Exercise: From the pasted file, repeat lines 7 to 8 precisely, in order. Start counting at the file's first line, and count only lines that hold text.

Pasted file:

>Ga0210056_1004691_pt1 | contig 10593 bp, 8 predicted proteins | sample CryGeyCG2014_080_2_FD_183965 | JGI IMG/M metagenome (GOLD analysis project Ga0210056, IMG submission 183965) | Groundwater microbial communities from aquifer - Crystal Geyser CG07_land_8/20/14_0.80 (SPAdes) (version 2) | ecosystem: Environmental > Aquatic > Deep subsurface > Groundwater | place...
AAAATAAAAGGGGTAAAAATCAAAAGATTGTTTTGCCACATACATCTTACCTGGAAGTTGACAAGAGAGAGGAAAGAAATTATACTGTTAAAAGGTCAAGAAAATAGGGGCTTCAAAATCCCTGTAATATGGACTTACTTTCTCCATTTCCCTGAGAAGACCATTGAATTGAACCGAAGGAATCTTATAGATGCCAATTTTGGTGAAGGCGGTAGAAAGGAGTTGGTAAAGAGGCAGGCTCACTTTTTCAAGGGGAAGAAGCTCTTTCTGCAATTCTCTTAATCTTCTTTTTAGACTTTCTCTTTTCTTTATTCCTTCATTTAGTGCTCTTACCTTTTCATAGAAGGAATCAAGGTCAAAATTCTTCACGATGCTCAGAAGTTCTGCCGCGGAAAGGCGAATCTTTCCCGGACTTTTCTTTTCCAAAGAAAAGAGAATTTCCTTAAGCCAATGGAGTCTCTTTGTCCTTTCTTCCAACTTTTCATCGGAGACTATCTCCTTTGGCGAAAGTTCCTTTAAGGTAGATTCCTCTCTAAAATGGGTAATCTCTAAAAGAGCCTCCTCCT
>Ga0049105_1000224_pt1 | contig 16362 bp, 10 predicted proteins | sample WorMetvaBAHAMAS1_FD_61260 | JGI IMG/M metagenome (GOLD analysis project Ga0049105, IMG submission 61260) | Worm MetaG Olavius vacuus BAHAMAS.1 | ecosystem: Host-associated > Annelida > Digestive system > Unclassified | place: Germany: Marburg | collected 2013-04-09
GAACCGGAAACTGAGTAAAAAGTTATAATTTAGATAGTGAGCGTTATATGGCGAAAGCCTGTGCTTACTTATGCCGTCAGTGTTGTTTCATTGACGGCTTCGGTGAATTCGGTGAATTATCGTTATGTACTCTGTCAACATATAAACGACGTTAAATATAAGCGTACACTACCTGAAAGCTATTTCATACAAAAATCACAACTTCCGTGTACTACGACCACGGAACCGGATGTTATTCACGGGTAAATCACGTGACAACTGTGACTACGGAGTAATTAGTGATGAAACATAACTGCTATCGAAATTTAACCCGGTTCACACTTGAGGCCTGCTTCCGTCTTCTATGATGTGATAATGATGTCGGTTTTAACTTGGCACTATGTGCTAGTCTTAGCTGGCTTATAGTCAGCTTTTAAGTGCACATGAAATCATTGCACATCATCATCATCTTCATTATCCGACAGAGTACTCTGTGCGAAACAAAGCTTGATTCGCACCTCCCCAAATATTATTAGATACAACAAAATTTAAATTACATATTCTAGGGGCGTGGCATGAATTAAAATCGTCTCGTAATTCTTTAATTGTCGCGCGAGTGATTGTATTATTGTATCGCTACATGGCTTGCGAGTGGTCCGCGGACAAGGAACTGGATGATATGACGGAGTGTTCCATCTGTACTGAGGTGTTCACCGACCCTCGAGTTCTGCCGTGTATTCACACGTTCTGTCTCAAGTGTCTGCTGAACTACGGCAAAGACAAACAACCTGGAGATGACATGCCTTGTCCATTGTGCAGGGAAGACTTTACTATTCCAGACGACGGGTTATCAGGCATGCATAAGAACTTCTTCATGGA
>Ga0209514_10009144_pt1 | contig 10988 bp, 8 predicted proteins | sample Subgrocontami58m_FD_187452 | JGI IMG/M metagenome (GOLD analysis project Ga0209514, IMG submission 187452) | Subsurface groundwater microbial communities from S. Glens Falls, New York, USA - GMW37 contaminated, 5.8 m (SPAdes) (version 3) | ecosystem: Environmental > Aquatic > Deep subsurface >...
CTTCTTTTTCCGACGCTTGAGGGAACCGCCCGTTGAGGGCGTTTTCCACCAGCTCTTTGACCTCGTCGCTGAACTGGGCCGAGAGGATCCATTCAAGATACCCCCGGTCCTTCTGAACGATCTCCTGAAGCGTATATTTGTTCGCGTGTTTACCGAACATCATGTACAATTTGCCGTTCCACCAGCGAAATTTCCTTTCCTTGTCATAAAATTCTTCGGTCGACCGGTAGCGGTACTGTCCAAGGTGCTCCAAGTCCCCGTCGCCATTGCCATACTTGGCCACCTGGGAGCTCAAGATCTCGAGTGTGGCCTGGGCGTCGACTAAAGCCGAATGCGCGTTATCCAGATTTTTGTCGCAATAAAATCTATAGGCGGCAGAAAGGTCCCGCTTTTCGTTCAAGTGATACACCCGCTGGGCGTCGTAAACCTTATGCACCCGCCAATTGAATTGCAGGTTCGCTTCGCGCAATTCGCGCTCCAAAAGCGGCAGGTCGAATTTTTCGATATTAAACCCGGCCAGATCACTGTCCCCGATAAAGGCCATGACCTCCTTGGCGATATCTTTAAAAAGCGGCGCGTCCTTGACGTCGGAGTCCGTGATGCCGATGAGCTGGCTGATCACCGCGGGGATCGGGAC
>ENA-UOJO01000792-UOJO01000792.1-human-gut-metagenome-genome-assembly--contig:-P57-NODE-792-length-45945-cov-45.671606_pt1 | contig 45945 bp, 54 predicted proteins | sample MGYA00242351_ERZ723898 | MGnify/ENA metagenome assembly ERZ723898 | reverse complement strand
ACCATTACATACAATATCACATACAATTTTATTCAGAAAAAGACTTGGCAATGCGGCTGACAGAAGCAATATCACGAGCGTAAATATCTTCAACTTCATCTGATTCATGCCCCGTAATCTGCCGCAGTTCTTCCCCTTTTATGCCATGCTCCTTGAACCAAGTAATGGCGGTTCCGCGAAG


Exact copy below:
>ENA-UOJO01000792-UOJO01000792.1-human-gut-metagenome-genome-assembly--contig:-P57-NODE-792-length-45945-cov-45.671606_pt1 | contig 45945 bp, 54 predicted proteins | sample MGYA00242351_ERZ723898 | MGnify/ENA metagenome assembly ERZ723898 | reverse complement strand
ACCATTACATACAATATCACATACAATTTTATTCAGAAAAAGACTTGGCAATGCGGCTGACAGAAGCAATATCACGAGCGTAAATATCTTCAACTTCATCTGATTCATGCCCCGTAATCTGCCGCAGTTCTTCCCCTTTTATGCCATGCTCCTTGAACCAAGTAATGGCGGTTCCGCGAAG